Though probably too late for this summer, Americans will get more options to ward off skin cancer if the U.S. Senate passes legislation similar to what the U.S. House of Representatives approved by a voice vote this week.
The full House approved the Sunscreen Innovation Act, but a nearly identical bill remains mired in the U.S. Senate’s Committee on Health, Education, Labor, and Pensions, where it has been since it was introduced in March.
The bill calls for the U.S. Food and Drug Administration to streamline regulations that have kept U.S. sunscreens from being made with as many active ingredients as those found in other parts of the world.
U.S. sunscreen manufacturers are limited to three active ingredients domestically, but can sell products in Europe with as many as seven.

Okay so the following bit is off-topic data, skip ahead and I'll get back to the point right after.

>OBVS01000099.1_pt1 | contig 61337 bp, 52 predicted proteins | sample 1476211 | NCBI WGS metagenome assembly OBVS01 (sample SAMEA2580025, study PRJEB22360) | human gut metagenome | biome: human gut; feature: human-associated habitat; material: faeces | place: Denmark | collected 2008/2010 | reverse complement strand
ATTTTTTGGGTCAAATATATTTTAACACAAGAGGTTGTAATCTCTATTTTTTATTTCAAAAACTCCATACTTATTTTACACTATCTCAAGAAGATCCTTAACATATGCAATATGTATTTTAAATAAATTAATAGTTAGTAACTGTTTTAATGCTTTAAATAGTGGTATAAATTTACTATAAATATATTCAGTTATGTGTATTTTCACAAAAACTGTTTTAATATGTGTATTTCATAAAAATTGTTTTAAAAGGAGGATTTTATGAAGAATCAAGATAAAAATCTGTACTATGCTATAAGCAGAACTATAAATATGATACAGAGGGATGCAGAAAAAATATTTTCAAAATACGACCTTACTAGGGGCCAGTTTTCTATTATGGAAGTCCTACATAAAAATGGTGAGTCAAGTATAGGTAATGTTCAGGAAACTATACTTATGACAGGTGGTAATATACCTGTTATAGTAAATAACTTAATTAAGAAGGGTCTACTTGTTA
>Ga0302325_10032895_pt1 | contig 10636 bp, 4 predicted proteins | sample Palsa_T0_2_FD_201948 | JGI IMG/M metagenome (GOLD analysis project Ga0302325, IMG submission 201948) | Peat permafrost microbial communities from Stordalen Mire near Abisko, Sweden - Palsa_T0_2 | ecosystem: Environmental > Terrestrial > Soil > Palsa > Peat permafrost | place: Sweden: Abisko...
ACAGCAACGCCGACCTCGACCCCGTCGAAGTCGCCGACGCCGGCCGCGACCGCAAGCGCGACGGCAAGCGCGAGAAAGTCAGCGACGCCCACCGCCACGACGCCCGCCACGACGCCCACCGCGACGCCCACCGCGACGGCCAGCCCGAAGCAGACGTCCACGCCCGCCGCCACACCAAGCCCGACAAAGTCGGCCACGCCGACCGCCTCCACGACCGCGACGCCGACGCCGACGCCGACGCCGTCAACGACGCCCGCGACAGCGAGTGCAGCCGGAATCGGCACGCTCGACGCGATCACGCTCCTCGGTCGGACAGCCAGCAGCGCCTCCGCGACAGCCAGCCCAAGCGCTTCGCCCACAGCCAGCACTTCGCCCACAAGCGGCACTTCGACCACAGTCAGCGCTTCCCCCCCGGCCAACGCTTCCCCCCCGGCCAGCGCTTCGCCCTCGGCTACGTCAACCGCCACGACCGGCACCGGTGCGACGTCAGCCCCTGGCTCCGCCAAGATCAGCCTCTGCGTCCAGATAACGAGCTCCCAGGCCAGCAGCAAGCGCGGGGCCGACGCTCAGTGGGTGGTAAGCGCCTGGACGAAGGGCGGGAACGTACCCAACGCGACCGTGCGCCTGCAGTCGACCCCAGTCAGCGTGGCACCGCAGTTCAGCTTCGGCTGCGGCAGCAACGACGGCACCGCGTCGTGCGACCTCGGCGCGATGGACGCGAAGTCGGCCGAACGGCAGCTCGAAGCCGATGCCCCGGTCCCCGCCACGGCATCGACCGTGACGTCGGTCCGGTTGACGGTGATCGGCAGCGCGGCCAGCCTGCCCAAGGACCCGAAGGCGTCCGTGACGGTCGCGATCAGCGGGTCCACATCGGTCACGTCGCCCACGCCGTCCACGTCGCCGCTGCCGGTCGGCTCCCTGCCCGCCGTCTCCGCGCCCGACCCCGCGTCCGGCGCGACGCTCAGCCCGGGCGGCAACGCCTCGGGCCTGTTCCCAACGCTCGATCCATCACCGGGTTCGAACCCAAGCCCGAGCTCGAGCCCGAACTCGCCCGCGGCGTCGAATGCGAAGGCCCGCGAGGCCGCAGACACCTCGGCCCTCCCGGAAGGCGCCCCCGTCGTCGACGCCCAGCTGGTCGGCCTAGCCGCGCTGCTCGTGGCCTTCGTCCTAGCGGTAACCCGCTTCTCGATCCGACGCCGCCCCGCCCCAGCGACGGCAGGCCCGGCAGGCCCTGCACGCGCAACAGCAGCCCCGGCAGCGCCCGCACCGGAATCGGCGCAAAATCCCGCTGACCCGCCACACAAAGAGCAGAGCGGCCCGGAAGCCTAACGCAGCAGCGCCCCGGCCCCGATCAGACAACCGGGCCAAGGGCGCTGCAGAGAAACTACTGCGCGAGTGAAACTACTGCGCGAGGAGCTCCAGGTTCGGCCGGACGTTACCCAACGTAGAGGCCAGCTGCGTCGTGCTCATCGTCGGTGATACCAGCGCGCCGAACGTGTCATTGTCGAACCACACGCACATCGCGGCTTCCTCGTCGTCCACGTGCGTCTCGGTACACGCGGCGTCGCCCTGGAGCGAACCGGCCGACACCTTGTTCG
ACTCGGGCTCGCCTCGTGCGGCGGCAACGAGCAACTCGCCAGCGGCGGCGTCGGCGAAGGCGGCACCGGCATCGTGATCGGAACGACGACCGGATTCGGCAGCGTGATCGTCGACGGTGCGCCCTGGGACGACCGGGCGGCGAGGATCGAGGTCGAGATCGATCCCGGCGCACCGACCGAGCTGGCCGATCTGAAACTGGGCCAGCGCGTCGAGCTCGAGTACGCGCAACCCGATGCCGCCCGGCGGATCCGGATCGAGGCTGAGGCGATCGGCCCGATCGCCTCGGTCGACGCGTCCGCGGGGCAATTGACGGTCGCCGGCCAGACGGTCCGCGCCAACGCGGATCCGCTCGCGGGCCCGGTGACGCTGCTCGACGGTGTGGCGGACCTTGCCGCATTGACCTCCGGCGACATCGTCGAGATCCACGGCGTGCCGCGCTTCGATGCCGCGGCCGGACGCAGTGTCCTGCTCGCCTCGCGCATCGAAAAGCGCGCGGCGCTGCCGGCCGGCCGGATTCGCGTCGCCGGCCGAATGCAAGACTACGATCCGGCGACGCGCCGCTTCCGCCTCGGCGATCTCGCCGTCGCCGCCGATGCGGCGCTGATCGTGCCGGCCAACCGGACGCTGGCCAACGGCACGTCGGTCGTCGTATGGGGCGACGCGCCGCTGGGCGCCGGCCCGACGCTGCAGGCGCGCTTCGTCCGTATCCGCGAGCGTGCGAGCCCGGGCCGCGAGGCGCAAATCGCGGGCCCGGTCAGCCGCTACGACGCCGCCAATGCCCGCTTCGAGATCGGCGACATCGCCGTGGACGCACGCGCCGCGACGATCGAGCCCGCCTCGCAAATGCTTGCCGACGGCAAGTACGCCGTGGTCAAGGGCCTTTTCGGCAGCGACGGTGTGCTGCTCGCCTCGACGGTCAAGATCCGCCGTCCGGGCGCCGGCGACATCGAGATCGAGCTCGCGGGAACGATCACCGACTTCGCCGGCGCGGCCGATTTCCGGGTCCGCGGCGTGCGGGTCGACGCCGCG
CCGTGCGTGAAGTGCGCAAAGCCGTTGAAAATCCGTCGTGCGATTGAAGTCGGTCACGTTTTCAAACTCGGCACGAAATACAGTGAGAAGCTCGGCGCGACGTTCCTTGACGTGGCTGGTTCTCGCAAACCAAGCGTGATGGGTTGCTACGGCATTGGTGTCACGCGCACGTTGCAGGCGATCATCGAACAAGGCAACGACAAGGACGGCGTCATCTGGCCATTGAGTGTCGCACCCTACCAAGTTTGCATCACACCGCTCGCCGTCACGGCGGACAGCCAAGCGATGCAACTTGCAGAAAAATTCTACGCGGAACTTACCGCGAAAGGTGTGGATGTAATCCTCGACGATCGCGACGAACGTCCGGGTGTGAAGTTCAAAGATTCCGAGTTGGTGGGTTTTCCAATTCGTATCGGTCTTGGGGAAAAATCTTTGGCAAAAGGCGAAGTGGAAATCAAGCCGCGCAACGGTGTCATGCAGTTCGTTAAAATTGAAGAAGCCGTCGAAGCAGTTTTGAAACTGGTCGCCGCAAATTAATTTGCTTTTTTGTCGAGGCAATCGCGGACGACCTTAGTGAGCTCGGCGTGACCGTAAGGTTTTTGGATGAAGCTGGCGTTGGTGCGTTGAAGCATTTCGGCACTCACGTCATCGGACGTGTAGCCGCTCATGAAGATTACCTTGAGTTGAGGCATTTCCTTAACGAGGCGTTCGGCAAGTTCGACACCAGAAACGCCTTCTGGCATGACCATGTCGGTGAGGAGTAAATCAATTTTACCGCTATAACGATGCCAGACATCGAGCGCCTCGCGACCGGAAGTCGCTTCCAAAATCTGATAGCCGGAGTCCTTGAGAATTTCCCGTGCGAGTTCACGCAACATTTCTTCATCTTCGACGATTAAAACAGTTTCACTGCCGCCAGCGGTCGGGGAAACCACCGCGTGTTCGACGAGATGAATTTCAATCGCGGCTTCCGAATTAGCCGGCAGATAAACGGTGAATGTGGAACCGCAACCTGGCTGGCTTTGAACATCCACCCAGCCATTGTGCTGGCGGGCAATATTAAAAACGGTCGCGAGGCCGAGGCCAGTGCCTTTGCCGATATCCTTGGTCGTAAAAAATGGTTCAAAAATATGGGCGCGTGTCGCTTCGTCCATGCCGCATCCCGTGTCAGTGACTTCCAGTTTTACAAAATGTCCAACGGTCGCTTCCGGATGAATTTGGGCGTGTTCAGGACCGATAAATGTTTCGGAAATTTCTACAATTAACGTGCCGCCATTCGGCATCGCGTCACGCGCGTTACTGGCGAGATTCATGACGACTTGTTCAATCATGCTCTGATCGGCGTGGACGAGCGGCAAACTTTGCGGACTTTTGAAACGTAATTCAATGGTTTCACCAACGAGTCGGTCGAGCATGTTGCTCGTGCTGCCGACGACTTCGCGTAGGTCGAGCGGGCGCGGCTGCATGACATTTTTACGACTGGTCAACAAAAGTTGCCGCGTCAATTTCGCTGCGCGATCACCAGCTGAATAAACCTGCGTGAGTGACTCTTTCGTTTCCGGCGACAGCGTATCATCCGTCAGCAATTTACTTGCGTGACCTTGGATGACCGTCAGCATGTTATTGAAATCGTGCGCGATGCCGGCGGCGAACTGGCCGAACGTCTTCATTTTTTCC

America is ranked by the World Health Organization as having one of the highest incidences of skin cancer.
U.S. Rep. John Dingell (D., Mich.) and U.S. Rep. Ed Whitfield (R., Ky.) co-authored the House version, with U.S. Rep. Bob Latta (R., Bowling Green) and 33 other congressmen signing on as co-sponsors.
U.S. Sen. Sherrod Brown (D., Ohio) and U.S. Sen. Rob Portman (R., Ohio) are co-sponsors of the Senate proposal, which was written by U.S. Senators Jack Reed (D., R.I.) and Johnny Isakson (R., Ga.).
The FDA has not approved a sunscreen ingredient in nearly two decades.
Mr. Dingell called it “common sense legislation that will allow American citizens fair and safe access to the very best sunscreen products available.”
In the past 40 years, melanoma rates have increased by 800 percent among young women and 400 percent among young men, according to the Melanoma Research Alliance.
Contact Tom Henry at: email@example.com or 419-724-6079.